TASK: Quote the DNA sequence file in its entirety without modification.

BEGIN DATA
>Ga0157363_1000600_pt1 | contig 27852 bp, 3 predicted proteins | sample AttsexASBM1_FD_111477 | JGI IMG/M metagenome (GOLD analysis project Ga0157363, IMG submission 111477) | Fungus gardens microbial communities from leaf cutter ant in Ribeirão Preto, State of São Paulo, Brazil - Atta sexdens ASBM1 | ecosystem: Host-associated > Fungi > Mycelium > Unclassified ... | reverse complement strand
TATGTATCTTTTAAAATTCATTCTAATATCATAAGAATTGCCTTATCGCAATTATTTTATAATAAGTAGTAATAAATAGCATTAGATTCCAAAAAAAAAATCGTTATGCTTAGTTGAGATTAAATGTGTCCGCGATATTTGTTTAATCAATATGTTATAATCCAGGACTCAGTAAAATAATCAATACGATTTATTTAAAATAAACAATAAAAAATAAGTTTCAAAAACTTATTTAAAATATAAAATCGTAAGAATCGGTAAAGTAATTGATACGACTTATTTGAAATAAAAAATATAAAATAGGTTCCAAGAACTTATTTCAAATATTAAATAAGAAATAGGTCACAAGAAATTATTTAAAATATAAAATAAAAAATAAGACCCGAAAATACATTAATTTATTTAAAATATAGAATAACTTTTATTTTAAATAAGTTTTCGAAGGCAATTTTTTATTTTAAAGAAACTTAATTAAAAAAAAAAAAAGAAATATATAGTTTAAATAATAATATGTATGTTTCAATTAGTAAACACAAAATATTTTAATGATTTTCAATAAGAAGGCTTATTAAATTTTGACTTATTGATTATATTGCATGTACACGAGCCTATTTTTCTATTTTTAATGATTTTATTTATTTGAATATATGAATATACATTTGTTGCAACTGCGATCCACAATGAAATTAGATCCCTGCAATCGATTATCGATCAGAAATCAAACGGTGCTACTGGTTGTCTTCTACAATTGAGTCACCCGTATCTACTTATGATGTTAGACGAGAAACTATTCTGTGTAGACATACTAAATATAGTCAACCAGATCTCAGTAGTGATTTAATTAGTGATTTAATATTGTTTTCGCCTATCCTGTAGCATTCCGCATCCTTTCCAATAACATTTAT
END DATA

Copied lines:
>Ga0157363_1000600_pt1 | contig 27852 bp, 3 predicted proteins | sample AttsexASBM1_FD_111477 | JGI IMG/M metagenome (GOLD analysis project Ga0157363, IMG submission 111477) | Fungus gardens microbial communities from leaf cutter ant in Ribeirão Preto, State of São Paulo, Brazil - Atta sexdens ASBM1 | ecosystem: Host-associated > Fungi > Mycelium > Unclassified ... | reverse complement strand
TATGTATCTTTTAAAATTCATTCTAATATCATAAGAATTGCCTTATCGCAATTATTTTATAATAAGTAGTAATAAATAGCATTAGATTCCAAAAAAAAAATCGTTATGCTTAGTTGAGATTAAATGTGTCCGCGATATTTGTTTAATCAATATGTTATAATCCAGGACTCAGTAAAATAATCAATACGATTTATTTAAAATAAACAATAAAAAATAAGTTTCAAAAACTTATTTAAAATATAAAATCGTAAGAATCGGTAAAGTAATTGATACGACTTATTTGAAATAAAAAATATAAAATAGGTTCCAAGAACTTATTTCAAATATTAAATAAGAAATAGGTCACAAGAAATTATTTAAAATATAAAATAAAAAATAAGACCCGAAAATACATTAATTTATTTAAAATATAGAATAACTTTTATTTTAAATAAGTTTTCGAAGGCAATTTTTTATTTTAAAGAAACTTAATTAAAAAAAAAAAAAGAAATATATAGTTTAAATAATAATATGTATGTTTCAATTAGTAAACACAAAATATTTTAATGATTTTCAATAAGAAGGCTTATTAAATTTTGACTTATTGATTATATTGCATGTACACGAGCCTATTTTTCTATTTTTAATGATTTTATTTATTTGAATATATGAATATACATTTGTTGCAACTGCGATCCACAATGAAATTAGATCCCTGCAATCGATTATCGATCAGAAATCAAACGGTGCTACTGGTTGTCTTCTACAATTGAGTCACCCGTATCTACTTATGATGTTAGACGAGAAACTATTCTGTGTAGACATACTAAATATAGTCAACCAGATCTCAGTAGTGATTTAATTAGTGATTTAATATTGTTTTCGCCTATCCTGTAGCATTCCGCATCCTTTCCAATAACATTTAT